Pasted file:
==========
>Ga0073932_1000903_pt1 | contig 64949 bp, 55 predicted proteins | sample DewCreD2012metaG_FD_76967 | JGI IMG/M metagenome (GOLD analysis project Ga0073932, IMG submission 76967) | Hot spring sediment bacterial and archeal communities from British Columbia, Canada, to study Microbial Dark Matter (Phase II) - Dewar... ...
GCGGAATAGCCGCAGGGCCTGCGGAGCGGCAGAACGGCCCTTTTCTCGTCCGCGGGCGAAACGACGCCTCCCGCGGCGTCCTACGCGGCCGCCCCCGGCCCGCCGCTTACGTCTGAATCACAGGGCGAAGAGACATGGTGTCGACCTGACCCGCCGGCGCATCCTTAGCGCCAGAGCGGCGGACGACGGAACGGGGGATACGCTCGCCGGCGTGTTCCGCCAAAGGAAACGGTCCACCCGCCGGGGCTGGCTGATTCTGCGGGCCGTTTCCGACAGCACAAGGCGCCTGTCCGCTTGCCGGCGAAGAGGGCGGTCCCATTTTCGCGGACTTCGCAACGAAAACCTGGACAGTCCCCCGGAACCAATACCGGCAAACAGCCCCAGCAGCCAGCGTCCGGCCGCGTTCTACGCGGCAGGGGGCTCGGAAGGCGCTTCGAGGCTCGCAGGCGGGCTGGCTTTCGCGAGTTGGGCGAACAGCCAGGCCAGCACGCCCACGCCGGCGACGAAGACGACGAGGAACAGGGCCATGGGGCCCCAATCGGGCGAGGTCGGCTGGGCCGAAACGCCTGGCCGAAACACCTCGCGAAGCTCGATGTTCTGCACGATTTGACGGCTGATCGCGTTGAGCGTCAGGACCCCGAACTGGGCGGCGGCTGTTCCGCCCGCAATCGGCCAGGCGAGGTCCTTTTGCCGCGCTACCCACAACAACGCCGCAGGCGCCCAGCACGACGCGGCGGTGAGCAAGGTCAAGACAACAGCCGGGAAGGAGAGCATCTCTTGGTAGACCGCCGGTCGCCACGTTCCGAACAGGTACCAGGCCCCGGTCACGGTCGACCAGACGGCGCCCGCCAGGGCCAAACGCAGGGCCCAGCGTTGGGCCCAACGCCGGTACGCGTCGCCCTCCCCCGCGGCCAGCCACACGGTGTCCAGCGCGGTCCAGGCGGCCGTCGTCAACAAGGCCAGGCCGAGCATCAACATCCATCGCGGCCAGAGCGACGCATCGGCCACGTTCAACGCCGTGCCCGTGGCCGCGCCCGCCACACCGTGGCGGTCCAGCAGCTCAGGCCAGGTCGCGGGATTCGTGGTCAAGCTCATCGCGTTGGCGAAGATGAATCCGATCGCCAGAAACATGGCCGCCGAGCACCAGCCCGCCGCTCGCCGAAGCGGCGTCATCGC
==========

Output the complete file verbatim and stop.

>Ga0073932_1000903_pt1 | contig 64949 bp, 55 predicted proteins | sample DewCreD2012metaG_FD_76967 | JGI IMG/M metagenome (GOLD analysis project Ga0073932, IMG submission 76967) | Hot spring sediment bacterial and archeal communities from British Columbia, Canada, to study Microbial Dark Matter (Phase II) - Dewar... ...
GCGGAATAGCCGCAGGGCCTGCGGAGCGGCAGAACGGCCCTTTTCTCGTCCGCGGGCGAAACGACGCCTCCCGCGGCGTCCTACGCGGCCGCCCCCGGCCCGCCGCTTACGTCTGAATCACAGGGCGAAGAGACATGGTGTCGACCTGACCCGCCGGCGCATCCTTAGCGCCAGAGCGGCGGACGACGGAACGGGGGATACGCTCGCCGGCGTGTTCCGCCAAAGGAAACGGTCCACCCGCCGGGGCTGGCTGATTCTGCGGGCCGTTTCCGACAGCACAAGGCGCCTGTCCGCTTGCCGGCGAAGAGGGCGGTCCCATTTTCGCGGACTTCGCAACGAAAACCTGGACAGTCCCCCGGAACCAATACCGGCAAACAGCCCCAGCAGCCAGCGTCCGGCCGCGTTCTACGCGGCAGGGGGCTCGGAAGGCGCTTCGAGGCTCGCAGGCGGGCTGGCTTTCGCGAGTTGGGCGAACAGCCAGGCCAGCACGCCCACGCCGGCGACGAAGACGACGAGGAACAGGGCCATGGGGCCCCAATCGGGCGAGGTCGGCTGGGCCGAAACGCCTGGCCGAAACACCTCGCGAAGCTCGATGTTCTGCACGATTTGACGGCTGATCGCGTTGAGCGTCAGGACCCCGAACTGGGCGGCGGCTGTTCCGCCCGCAATCGGCCAGGCGAGGTCCTTTTGCCGCGCTACCCACAACAACGCCGCAGGCGCCCAGCACGACGCGGCGGTGAGCAAGGTCAAGACAACAGCCGGGAAGGAGAGCATCTCTTGGTAGACCGCCGGTCGCCACGTTCCGAACAGGTACCAGGCCCCGGTCACGGTCGACCAGACGGCGCCCGCCAGGGCCAAACGCAGGGCCCAGCGTTGGGCCCAACGCCGGTACGCGTCGCCCTCCCCCGCGGCCAGCCACACGGTGTCCAGCGCGGTCCAGGCGGCCGTCGTCAACAAGGCCAGGCCGAGCATCAACATCCATCGCGGCCAGAGCGACGCATCGGCCACGTTCAACGCCGTGCCCGTGGCCGCGCCCGCCACACCGTGGCGGTCCAGCAGCTCAGGCCAGGTCGCGGGATTCGTGGTCAAGCTCATCGCGTTGGCGAAGATGAATCCGATCGCCAGAAACATGGCCGCCGAGCACCAGCCCGCCGCTCGCCGAAGCGGCGTCATCGC